This year’s onslaught of ‘feel good’ Christmas adverts has been tumbling out from the marketing divisions of all the major retailers in the UK. I’m going to force myself to watch them and analyze them with my critical eye.
Next up, the Aldi Christmas advert, 2016.
Aldi hits us right in the feels with a harrowing tale the lone survivor of a Christmas massacre, dragging his dying body to where he hopes to meet the only apparent saviour for an anthropomorphic carrot, Santa Claus.
We’re introduced to our hero, Kevin, longing wistfully from the warm side of the window to be taken away from the wasteful situation he finds himself in. I say wasteful, because it’s Christmas Eve and an entire spread is laid out and ready to be eaten yet nobody is around at all. Candles are lit and unsupervised, Champagne chills with what is currently ice in a cooler, the festive bird of choice is surrounded by various garnishings all the while getting cold. The whole damn Christmas dinner has been prepared and set upon the table to seemly stay there and wait until lunch time the next day in an insane act of madness. I know that most of the world celebrate Christmas on the 24th of December, but this is a commercial aired for the UK only* where celebrations happen on the 25th, so this is far less believable than a living/breathing carrot.
*I didn’t bother to research this
Kevin the carrot decides that the fireplace is where he needs to be in order to be whisked away from this nightmare, but along the way he must tackle the obstacle course between the Gates of Hell, and Sanctuary. After sloping through a mash potato swamp, Kevin happens across one of his countrymen, sliced and oven-roasted. A haunting glimpse of what could’ve been for our hero. As the dying carrot painfully opens his eyes to Kevin to plead for help, Kevin heroically run off, screaming. Way to go Kevin, that’s real mighty of you.
Our friendly carrot comes to a stop when he bumps into a bowl full of roasted potatoes. As they come tumbling down akin to an Indiana Jones movie, I couldn’t help but notice a piece of dust on one of the starchy boulders. It’s all I noticed in this scene, and for a long while after, it was all I could ever think about.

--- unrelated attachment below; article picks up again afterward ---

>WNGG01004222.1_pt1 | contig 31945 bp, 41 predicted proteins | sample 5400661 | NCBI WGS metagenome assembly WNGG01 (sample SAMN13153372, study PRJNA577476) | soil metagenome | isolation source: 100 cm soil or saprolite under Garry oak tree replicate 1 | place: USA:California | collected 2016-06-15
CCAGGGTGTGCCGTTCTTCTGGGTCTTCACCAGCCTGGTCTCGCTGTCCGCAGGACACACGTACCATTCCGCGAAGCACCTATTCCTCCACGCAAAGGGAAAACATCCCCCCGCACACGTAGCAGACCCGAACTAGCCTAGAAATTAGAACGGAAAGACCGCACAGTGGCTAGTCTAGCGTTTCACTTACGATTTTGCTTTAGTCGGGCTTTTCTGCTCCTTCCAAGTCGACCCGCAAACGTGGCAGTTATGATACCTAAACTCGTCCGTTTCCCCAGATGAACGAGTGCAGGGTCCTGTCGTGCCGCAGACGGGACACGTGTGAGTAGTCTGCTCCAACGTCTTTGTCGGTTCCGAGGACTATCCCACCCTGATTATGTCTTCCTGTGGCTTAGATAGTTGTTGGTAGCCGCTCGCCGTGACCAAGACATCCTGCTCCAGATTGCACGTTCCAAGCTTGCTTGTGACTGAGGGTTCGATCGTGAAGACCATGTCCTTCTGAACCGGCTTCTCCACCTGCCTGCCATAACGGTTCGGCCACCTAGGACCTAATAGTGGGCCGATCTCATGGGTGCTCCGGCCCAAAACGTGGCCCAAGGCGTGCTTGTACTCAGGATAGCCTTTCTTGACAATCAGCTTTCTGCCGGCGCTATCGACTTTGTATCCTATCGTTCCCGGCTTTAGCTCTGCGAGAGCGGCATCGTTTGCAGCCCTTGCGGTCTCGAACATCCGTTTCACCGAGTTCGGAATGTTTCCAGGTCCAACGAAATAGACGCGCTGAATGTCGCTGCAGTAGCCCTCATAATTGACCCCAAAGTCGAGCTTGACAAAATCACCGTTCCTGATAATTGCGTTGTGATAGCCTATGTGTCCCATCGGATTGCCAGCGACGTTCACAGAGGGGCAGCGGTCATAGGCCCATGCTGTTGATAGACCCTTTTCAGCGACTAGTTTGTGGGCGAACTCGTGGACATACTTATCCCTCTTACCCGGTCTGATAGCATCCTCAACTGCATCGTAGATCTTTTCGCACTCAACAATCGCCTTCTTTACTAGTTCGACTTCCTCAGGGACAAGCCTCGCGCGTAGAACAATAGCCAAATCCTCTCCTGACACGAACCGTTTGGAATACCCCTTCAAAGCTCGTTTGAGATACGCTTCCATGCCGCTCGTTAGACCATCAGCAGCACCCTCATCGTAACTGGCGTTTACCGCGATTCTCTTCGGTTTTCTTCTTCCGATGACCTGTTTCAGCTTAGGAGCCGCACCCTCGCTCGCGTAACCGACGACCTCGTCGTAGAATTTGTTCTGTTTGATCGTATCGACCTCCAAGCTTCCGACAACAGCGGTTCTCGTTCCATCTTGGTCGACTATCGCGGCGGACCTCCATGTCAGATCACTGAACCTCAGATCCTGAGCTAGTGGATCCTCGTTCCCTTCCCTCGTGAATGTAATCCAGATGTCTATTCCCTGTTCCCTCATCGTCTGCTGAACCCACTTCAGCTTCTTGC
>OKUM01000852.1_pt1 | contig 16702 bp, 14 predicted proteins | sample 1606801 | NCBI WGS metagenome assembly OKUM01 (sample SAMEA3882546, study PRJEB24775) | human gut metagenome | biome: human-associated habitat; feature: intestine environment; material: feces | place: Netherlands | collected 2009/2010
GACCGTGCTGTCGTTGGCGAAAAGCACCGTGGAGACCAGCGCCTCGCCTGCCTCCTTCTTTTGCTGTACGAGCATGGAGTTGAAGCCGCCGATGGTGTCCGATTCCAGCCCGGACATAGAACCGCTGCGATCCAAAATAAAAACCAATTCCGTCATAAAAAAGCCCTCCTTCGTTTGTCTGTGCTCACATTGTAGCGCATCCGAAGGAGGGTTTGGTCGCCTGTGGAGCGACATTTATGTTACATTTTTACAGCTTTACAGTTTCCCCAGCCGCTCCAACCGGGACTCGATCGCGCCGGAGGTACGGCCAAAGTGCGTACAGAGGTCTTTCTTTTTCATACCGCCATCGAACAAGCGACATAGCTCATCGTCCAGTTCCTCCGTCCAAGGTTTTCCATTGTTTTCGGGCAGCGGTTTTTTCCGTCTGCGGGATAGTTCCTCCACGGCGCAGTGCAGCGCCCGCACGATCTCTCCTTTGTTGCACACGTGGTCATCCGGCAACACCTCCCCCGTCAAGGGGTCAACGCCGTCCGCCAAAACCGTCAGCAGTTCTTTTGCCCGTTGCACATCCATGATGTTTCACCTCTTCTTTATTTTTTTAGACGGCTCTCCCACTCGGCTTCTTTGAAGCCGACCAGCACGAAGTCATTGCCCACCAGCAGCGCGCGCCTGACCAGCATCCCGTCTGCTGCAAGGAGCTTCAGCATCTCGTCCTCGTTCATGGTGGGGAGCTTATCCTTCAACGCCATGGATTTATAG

Kevin soldiers on towards his pipe dream all the while damaging himself via a cheese grater and searing his green hair by knocking candle flame into brandy soaked puddings. This guy is hopeless. Why not walk across the table between the bowls and plates of food? He’s a thin carrot not an Airbus.
Below is the shot straight after we see Kevin, surveying the landscape upon the windowsill at the start of the advert. At a glance, I drew three routes towards the end of the table where Kevin wants to go which are almost certainly 5 billion times safer than the route he decided to take. I did the maths. There’s plenty of room on the table for an untroubled, arm-swingingly wide walk.
Kevin finally reaches the end of the table and leaps off using the Christmas tree to safely bring him down to the ground by the fireplace (which is an open fireplace and also unsupervised, I might add). Once landed, he reaches the beacon, a mince pie, and succumbs to his tattered body’s silent screams for rest. Worn and weary, he gently lays his head down by the mince pie and without knowing, falls asleep.
Well, we all know where this story is heading. Tradition has it that you leave Santa a mince pie for his troubles and also a carrot for Rudolph as he needs the energy to cart the fat bastard about (yeah I’m bitter, I never got a Scalextric set from him). Humans and carrots share little in the way of culture and this tradition is one of the differences that divides us as species. Oh Kevin, you poor bastard.
He wakes up and produces a huge stupid grin once he realises that he’s dangling hundreds of feet in the air on the antlers of a magical beast all by the fair hand of Father Christmas himself. Kevin is beside himself with unfiltered glee. Santa had saved his soul from a life of being tossed into the bin, but as we can see from the picture below, we all know what’s going to happen to Kev once the evening’s work is done. I just hope that as soon as Kevin realises he’s about to be eaten, all he can think about is that poor, dying carrot who was laying in a mass grave and how he turned his back on him.